Web App Performance Root Cause Analysis with Application Insights
Published Apr 26 2023 10:14 AM 4,028 Views


Having the ability to identify clear root cause for incidents in production workloads is valuable, the best way to prevent future incidents is to understand what caused past ones. Of course you can have a good set of load tests but still, incidents in production environments can happen and it's crucial to have available data that can help to understand what happened so application can be improved and prevent replications.

In this article we will learn how to use Application Insights and automatic profiler to find root cause for past incidents and prepare logging platform to ensure meaningful data for analysis.


Check configuration

This guide relies in the Application Insights Profiler, the list of supported platforms is listed here:


The profiler is active by default in the supported platforms when Application Insights is enabled from the Azure portal. For App Services just need to have the flag on, just like shown in image bellow:


[Image 1]


For more details on how to enable Profiler check here: https://learn.microsoft.com/en-us/azure/azure-monitor/profiler/profiler, there are specific instructions to enable in other services.


Isolate relevant data in a concrete scenario

Having a good problem description is a good start to understand the cause. Start by getting clear definition of what went wrong, here are some questions that help to narrow down:

  • What? Get a good description of the issue, what was observed.
  • When? Get start and end time, understand if still happening and any events that might be the trigger.
  • Where? Make sure to be looking for the right resource.

In this example application experienced high CPU usage and latency for some time, that can be confirmed going to Performance tab in the Application Insights resource. Note that using the drop-down can switch between request count, CPU, memory and storage while comparing with application latency. Bellow checking request count together with latency:


[Image 2]


And now request count with CPU usage:


[Image 3]


Besides selecting the interesting time frame, make sure to select only the relevant roles in case there are several applications sending data to the same Application Insights resource. If needed, filter the resources using the Roles button:


[Image 4]


Some details can already be extracted from above charts:

  • Request latency does not seem to be directly caused by load increase;
  • CPU usage does not correlate with higher load or latency;

In cases where latency or higher CPU usage is directly related with load increase it's because the resources available to the application are just not enough for the load, auto scale rules can be created to adapt the resources to the required load.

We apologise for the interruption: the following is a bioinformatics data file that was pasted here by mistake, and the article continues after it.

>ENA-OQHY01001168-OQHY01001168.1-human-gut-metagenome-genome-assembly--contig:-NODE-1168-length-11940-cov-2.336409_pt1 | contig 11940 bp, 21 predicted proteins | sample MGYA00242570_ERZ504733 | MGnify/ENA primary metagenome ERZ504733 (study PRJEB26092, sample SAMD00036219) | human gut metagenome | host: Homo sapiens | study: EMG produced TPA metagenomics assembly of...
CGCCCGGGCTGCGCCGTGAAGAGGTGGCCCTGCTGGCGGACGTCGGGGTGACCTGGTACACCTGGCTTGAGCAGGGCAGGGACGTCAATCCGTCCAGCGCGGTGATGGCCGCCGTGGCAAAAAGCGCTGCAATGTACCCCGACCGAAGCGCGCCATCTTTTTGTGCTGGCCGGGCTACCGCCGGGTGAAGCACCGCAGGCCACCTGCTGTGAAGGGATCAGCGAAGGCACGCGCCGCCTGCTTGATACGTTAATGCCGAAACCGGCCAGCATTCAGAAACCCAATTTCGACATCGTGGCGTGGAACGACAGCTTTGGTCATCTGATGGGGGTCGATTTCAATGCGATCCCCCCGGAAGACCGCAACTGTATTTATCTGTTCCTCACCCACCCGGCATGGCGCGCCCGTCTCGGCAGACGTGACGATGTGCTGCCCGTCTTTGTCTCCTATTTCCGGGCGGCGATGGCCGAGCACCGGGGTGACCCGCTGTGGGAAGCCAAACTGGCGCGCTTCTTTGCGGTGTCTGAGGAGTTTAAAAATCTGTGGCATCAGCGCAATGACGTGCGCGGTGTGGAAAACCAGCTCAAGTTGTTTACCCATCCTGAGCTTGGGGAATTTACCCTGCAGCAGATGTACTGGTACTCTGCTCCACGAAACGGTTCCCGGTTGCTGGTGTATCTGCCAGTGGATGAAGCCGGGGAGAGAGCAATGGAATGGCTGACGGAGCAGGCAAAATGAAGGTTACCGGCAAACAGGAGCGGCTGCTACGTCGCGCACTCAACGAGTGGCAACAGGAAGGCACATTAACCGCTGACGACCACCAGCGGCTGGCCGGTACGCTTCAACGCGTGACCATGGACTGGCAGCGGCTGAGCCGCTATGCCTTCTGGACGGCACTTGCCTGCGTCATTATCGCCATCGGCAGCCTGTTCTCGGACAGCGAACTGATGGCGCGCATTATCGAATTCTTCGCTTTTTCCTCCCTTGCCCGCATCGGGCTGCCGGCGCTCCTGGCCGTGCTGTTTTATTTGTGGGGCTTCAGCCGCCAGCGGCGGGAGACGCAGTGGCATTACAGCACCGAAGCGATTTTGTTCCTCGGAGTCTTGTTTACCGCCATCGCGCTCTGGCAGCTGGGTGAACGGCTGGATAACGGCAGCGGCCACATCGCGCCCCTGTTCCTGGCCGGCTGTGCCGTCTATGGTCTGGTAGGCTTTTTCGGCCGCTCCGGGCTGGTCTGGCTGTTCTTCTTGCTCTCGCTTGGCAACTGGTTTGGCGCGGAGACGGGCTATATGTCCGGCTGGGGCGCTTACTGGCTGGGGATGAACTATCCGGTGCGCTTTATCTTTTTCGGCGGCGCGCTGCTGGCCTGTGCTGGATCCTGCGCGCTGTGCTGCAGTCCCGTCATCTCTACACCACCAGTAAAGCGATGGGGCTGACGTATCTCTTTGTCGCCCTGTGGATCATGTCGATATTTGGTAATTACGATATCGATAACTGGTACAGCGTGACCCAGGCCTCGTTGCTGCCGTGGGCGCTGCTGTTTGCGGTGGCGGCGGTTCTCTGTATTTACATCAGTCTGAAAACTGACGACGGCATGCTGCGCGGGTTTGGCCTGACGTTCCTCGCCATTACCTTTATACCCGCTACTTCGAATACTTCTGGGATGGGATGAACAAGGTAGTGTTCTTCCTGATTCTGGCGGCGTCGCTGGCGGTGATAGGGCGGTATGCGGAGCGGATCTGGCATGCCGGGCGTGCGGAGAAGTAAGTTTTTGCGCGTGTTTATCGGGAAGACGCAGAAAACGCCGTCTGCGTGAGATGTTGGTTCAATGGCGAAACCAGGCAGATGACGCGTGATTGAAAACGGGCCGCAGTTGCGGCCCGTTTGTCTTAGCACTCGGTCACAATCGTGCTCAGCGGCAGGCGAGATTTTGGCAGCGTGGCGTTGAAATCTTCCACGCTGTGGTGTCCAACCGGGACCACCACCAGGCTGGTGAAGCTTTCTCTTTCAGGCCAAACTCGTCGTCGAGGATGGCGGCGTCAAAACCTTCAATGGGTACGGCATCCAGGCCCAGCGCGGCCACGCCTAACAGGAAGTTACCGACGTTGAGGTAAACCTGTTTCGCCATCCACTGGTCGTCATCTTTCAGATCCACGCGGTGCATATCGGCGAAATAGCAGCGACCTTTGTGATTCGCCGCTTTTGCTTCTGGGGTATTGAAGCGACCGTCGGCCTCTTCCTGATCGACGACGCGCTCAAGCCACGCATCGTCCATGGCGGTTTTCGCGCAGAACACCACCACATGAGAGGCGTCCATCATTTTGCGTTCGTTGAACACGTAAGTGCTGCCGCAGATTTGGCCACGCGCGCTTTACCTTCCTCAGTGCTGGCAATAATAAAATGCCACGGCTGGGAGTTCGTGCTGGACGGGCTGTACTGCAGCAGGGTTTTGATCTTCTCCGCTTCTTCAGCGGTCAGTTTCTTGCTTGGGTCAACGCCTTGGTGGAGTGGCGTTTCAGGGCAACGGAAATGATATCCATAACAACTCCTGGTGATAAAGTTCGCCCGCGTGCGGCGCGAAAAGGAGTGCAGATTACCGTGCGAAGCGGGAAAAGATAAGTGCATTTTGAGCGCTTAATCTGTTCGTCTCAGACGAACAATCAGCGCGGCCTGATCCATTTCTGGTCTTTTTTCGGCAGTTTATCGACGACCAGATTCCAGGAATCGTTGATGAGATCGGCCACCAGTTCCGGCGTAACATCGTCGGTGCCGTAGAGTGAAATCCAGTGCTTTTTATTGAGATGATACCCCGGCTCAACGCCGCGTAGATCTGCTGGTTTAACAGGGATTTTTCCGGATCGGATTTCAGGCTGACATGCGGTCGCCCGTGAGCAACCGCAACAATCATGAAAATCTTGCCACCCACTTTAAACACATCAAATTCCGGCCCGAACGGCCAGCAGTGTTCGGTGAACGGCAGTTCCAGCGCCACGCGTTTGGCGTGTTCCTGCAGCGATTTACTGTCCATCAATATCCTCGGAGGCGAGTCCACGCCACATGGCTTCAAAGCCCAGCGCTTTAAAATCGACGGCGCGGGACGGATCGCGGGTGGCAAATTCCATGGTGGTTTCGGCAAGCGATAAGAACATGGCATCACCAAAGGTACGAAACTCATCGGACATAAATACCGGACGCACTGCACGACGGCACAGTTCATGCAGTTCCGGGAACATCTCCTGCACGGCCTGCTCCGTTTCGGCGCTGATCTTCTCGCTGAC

Read more about auto scaling here:





Finding the latency source

Data shows the application using high CPU and some latency periods that do not fully match so let's start by isolating the slow requests and try to understand why are they taking time.

This view actively filters the data dynamically as selection is applied to any of the components. So, selecting the interesting time frame in the chart will filter data in the other components matching only that same time frame.


[Image 5]


Same is true for other components in the view, selecting a specific operation will show the latency only for that operation, the distribution of duration and the blue buttons in the bottom for samples and traces is also scoped. After selecting the interesting time frame and only requests over 3 seconds:


[Image 6]


Notice the number of samples and traces available is now much lower, filtering avoid losing time with data that is not relevant. Using the samples button will show a list of operations that fits into the selected filters and allowing to drill down into details:


[Image 7]


Looking at the transaction timeline is pretty straightforward to understand if operation delay was caused by slow dependency call(s), many dependency calls or not related at all with dependencies. Example in image above is clearly caused by a dependency call to an external web site. Selecting the dependency line shows extra details about that dependency.

Here is all about connecting the dots, understand patterns. One single slow request might be irrelevant but having many slow requests caused by calls to the same location is definitely something to look for. Better to check several slow requests to understand pattern and which dependency or dependencies are causing the delays.


What about when latency is not caused by dependencies? Application Insights detects several types of external calls although application code can cause the correlation to fail and not being displayed in the transaction timeline. For a list of dependency calls that are collected automatically please check: https://learn.microsoft.com/en-us/azure/azure-monitor/app/asp-net-dependencies#dependency-auto-colle...

Figure bellow shows a transaction where no dependency call was detected:


[Image 8]


This requires other troubleshooting approach to take place. Going back to [Image 6], notice there is a blue button notifying that 4 profiler traces are available. This is the number of requests captured in profiler traces that are available for the current filters. Selecting this button will show the individual requests just as previous example.


[Image 9]